My dear Henry
I am very much obliged to you for all the beautiful Photographs which arrived safely pr post yesterday. I am charmed with them particularly the one of the old tree <1> which split & fell during a stormy night I spent at Lacock The view too of Lacock done by your new method <2> deserves to be particularly noticed it is beautifully clear and distinct. I wish the leaves had not glittered behind Mlle Amélina <3> for her portrait <4> is not so good in consequence. I think her bonnet & the folds of her gown are very good. This October must have suited you very well the Mornings in particular are lovely the Sun so bright and clear. I remember you had had indifferent weather in the Summer when you went to Oxford, but as the buildings will stand for ages to come (I hope), you can go there again & take more views. <5> I really think you will get every thing but a railroad loco motive [sic] (unless it stands still!) We are going to Sir Chas Lemon’s <6> on Saturday & I should like to pay you a little visit at Lacock very much if we have time when we move homewards but at present I cannot say when that will be or whether we can do so. –
My kind love to Mrs Talbot & the Children <7>
I am your affate coz
1. Probably ‘Wheel &c’, Schaaf 2347, reproduced in Larry J. Schaaf, The Photographic Art of William Henry Fox Talbot (Princeton: Princeton University Press, 2000), p. 73.
2. Probably ‘Roofline of Lacock Abbey’, reproduced in Larry J. Schaaf, Out of the Shadows: Herschel, Talbot, & the Invention of Photography (New Haven and London: Yale University Press, 1992), p. 106. The ‘new method’ was the calotype process, with which WHFT had had his first success in late September 1840.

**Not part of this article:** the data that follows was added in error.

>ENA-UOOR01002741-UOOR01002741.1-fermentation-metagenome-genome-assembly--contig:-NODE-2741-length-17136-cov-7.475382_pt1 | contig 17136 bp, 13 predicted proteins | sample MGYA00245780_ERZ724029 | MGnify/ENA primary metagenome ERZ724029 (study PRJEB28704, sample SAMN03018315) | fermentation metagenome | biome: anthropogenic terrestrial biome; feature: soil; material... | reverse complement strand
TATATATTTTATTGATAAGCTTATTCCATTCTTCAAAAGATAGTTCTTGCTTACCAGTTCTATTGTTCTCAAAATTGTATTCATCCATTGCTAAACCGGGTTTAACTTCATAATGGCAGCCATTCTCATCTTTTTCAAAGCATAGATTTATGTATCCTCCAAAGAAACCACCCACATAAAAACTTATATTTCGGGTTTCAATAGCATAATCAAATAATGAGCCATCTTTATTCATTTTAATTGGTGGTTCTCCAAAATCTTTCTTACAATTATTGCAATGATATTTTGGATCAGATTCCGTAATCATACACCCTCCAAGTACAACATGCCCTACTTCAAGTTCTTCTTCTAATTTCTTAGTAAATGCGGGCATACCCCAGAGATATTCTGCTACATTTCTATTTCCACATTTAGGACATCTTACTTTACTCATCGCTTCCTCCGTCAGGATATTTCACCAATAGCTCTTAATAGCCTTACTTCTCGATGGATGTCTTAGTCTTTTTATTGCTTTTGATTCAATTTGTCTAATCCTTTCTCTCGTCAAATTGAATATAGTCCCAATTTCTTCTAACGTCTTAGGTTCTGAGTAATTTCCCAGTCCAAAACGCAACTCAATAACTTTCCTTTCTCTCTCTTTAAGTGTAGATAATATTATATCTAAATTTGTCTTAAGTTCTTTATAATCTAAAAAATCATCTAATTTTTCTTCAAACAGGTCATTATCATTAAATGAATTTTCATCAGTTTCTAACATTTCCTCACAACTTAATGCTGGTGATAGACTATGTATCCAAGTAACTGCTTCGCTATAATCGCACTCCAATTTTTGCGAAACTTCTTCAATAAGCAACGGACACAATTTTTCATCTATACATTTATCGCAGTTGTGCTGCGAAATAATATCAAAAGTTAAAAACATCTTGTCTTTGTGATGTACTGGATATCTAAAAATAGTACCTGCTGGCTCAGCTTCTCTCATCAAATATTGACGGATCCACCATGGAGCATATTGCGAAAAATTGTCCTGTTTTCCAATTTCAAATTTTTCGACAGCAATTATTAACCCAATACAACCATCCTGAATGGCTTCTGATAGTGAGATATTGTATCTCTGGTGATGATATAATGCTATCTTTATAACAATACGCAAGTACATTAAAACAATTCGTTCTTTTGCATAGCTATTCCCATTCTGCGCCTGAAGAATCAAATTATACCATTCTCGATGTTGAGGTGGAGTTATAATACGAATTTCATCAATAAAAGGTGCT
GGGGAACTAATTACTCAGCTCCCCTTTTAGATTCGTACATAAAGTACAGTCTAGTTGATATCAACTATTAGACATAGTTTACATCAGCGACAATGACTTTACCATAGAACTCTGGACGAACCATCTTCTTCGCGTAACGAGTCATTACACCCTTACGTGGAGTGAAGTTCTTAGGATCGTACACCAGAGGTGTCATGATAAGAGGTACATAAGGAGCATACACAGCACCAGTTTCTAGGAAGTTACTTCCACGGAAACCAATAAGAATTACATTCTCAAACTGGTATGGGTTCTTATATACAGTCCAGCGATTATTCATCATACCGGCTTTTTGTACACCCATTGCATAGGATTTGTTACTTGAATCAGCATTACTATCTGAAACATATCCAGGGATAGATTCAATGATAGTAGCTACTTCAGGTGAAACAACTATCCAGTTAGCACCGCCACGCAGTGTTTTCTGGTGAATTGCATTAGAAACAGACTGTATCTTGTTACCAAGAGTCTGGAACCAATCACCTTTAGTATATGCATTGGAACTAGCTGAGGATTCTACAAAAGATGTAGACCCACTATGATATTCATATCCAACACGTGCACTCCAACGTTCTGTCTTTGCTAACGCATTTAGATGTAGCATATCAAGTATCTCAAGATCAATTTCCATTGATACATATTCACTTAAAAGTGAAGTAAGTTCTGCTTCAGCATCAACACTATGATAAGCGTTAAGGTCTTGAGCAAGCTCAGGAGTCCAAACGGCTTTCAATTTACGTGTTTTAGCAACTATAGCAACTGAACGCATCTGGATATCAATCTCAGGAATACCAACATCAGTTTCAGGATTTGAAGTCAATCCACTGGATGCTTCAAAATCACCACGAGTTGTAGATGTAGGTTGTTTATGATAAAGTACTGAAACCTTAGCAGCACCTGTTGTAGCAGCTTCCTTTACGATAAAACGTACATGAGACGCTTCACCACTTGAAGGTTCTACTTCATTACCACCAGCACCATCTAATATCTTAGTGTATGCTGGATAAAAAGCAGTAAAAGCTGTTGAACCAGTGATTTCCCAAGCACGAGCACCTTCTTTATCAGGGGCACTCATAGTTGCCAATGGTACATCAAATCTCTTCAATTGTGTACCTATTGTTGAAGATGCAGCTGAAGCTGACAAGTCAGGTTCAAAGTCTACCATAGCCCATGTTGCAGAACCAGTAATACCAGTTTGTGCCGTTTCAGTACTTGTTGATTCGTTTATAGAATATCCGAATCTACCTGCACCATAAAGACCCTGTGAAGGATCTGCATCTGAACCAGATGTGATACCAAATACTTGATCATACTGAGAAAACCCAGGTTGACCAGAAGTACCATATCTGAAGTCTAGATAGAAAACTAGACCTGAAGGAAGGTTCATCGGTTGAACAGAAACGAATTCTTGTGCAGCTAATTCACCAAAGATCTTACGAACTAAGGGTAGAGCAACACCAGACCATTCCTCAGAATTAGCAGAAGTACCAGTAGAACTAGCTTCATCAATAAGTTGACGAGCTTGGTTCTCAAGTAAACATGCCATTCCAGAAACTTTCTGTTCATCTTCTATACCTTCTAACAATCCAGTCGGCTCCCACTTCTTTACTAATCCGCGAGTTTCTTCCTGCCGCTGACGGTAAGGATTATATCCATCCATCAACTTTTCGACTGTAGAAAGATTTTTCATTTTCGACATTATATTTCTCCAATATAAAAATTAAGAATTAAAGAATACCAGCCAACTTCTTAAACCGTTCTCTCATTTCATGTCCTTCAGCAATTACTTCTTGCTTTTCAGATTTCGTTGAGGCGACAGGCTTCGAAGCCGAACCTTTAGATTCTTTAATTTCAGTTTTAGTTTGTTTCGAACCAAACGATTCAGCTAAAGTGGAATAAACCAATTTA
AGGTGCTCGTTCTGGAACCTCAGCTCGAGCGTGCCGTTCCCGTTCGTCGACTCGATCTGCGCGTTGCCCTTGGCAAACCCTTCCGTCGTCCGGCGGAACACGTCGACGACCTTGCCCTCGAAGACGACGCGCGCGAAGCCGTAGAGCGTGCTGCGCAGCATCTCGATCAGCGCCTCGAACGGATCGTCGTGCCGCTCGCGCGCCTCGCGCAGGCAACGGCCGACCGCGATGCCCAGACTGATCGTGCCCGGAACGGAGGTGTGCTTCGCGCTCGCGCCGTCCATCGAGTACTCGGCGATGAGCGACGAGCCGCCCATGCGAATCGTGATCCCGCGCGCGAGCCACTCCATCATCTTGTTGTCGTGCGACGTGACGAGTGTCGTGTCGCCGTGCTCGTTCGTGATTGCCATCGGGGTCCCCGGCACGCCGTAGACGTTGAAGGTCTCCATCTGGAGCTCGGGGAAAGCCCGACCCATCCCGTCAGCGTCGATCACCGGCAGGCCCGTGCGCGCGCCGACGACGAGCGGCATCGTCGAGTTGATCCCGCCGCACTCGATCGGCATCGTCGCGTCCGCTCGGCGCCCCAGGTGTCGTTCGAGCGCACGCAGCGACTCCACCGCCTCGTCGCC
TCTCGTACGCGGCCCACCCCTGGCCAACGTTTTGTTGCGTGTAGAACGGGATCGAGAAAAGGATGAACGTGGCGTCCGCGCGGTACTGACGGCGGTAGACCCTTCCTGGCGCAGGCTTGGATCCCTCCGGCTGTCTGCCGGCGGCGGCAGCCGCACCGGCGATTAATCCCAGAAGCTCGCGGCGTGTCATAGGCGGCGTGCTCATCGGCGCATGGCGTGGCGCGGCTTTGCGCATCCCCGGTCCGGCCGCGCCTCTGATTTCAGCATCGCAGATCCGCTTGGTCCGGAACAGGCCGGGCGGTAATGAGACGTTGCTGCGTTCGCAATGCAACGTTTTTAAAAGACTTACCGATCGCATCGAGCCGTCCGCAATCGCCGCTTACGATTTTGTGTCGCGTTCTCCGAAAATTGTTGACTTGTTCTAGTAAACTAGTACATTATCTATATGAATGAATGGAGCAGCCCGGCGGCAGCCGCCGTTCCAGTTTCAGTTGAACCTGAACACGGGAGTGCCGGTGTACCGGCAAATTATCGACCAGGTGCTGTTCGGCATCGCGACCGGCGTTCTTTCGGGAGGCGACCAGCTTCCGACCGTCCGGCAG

4. One of the very first portraits WHFT made, taken on 13 October 1840 in the garden with a 3 second exposure. Schaaf 2506, reproduced in Gail Buckland, Fox Talbot and the invention of photography (Boston: D.R. Godine, 1980), p. 64.
5. WHFT returned to Oxford on photographic expeditions in 1842, 1843 and possibly 1844; as a result four plates of various buildings and monuments in Oxford were included in WHFT, The Pencil of Nature (London: Longman, Brown, Green, & Longmans, June 1844–April 1846 [issued in six fascicles]).
6. Sir Charles Lemon (1784–1868), politician & scientist; WHFT’s uncle.
7. Constance Talbot, née Mundy (1811–1880), WHFT’s wife; Ela Theresa Talbot (1835–1893), WHFT’s 1st daughter; Rosamond Constance ‘Monie’ Talbot (1837–1906), artist & WHFT’s 2nd daughter; Matilda Caroline Gilchrist-Clark, ‘Tilly’, née Talbot (1839–1927), WHFT’s 3rd daughter.